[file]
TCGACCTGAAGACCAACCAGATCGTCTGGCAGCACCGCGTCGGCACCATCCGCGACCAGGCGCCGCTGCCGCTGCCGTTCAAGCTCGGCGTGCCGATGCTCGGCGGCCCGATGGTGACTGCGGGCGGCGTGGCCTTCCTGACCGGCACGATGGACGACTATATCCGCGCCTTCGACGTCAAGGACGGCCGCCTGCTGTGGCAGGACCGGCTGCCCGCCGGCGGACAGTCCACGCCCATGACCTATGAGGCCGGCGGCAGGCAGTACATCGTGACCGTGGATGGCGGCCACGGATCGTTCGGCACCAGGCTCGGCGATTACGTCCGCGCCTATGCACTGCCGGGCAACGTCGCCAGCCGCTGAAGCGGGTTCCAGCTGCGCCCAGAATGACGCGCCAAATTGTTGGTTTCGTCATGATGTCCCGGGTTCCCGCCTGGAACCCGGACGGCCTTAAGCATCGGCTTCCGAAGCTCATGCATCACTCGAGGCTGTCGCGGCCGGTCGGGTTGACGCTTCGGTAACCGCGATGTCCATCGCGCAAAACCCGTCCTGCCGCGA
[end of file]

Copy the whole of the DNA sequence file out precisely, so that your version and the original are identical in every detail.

TCGACCTGAAGACCAACCAGATCGTCTGGCAGCACCGCGTCGGCACCATCCGCGACCAGGCGCCGCTGCCGCTGCCGTTCAAGCTCGGCGTGCCGATGCTCGGCGGCCCGATGGTGACTGCGGGCGGCGTGGCCTTCCTGACCGGCACGATGGACGACTATATCCGCGCCTTCGACGTCAAGGACGGCCGCCTGCTGTGGCAGGACCGGCTGCCCGCCGGCGGACAGTCCACGCCCATGACCTATGAGGCCGGCGGCAGGCAGTACATCGTGACCGTGGATGGCGGCCACGGATCGTTCGGCACCAGGCTCGGCGATTACGTCCGCGCCTATGCACTGCCGGGCAACGTCGCCAGCCGCTGAAGCGGGTTCCAGCTGCGCCCAGAATGACGCGCCAAATTGTTGGTTTCGTCATGATGTCCCGGGTTCCCGCCTGGAACCCGGACGGCCTTAAGCATCGGCTTCCGAAGCTCATGCATCACTCGAGGCTGTCGCGGCCGGTCGGGTTGACGCTTCGGTAACCGCGATGTCCATCGCGCAAAACCCGTCCTGCCGCGA